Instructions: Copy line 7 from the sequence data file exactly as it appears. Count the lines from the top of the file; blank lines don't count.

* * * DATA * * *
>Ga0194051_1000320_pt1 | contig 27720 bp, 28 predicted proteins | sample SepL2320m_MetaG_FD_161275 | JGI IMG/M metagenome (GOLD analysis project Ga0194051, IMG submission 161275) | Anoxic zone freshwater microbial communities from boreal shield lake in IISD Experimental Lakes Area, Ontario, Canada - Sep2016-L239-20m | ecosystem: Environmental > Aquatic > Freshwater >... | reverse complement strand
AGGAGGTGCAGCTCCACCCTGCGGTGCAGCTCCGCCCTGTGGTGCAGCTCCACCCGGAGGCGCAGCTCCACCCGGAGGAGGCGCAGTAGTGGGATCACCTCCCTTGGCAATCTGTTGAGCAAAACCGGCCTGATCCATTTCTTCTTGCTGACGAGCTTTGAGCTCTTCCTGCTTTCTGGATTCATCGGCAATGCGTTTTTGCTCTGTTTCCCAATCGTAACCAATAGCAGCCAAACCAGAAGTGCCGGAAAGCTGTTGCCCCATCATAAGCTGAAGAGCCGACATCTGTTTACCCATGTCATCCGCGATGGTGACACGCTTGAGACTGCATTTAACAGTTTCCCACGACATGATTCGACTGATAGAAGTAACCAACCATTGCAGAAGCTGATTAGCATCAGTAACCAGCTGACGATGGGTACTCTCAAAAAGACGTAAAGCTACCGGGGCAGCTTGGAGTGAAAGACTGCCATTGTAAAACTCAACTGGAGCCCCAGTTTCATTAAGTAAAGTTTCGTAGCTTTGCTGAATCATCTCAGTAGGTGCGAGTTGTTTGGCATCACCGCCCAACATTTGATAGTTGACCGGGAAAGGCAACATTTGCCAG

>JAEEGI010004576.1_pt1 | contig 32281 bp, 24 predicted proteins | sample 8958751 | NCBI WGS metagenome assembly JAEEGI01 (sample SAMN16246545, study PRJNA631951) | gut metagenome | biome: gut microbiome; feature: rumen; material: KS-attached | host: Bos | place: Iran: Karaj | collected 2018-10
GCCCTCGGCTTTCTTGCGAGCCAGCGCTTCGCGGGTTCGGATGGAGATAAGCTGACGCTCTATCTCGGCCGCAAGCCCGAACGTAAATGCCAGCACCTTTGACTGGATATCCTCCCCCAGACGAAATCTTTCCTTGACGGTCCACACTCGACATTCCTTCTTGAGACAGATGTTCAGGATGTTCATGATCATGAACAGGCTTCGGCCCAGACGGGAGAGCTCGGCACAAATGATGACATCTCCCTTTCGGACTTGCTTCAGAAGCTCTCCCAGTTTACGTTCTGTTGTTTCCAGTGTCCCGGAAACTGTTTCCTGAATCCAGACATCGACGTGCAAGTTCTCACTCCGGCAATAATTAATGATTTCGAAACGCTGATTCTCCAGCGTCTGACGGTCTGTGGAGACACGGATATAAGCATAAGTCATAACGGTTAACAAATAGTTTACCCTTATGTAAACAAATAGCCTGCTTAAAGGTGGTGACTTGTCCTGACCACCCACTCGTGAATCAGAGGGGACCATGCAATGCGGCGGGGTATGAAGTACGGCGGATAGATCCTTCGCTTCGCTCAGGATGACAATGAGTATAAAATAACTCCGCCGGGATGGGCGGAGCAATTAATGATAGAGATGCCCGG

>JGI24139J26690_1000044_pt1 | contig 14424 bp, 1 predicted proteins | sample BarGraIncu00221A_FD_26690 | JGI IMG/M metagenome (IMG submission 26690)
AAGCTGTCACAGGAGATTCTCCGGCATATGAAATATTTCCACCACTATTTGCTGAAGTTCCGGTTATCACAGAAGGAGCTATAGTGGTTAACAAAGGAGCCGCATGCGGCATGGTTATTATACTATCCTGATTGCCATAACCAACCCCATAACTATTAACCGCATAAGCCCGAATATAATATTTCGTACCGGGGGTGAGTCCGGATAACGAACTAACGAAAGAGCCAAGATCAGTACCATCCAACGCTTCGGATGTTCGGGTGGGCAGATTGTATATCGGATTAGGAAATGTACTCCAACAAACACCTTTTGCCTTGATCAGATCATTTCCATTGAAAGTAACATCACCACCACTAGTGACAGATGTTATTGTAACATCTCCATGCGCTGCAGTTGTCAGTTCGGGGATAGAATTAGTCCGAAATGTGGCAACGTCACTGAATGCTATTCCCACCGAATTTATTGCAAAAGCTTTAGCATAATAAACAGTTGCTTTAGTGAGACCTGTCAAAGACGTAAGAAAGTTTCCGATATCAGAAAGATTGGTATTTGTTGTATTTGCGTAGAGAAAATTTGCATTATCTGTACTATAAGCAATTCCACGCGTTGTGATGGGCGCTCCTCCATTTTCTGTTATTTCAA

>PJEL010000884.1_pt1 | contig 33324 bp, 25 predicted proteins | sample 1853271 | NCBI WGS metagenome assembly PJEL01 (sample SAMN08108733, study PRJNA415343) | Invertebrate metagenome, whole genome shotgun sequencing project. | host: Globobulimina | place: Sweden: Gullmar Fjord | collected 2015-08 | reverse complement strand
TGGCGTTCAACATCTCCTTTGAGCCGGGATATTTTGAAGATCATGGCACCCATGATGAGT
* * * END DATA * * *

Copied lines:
>PJEL010000884.1_pt1 | contig 33324 bp, 25 predicted proteins | sample 1853271 | NCBI WGS metagenome assembly PJEL01 (sample SAMN08108733, study PRJNA415343) | Invertebrate metagenome, whole genome shotgun sequencing project. | host: Globobulimina | place: Sweden: Gullmar Fjord | collected 2015-08 | reverse complement strand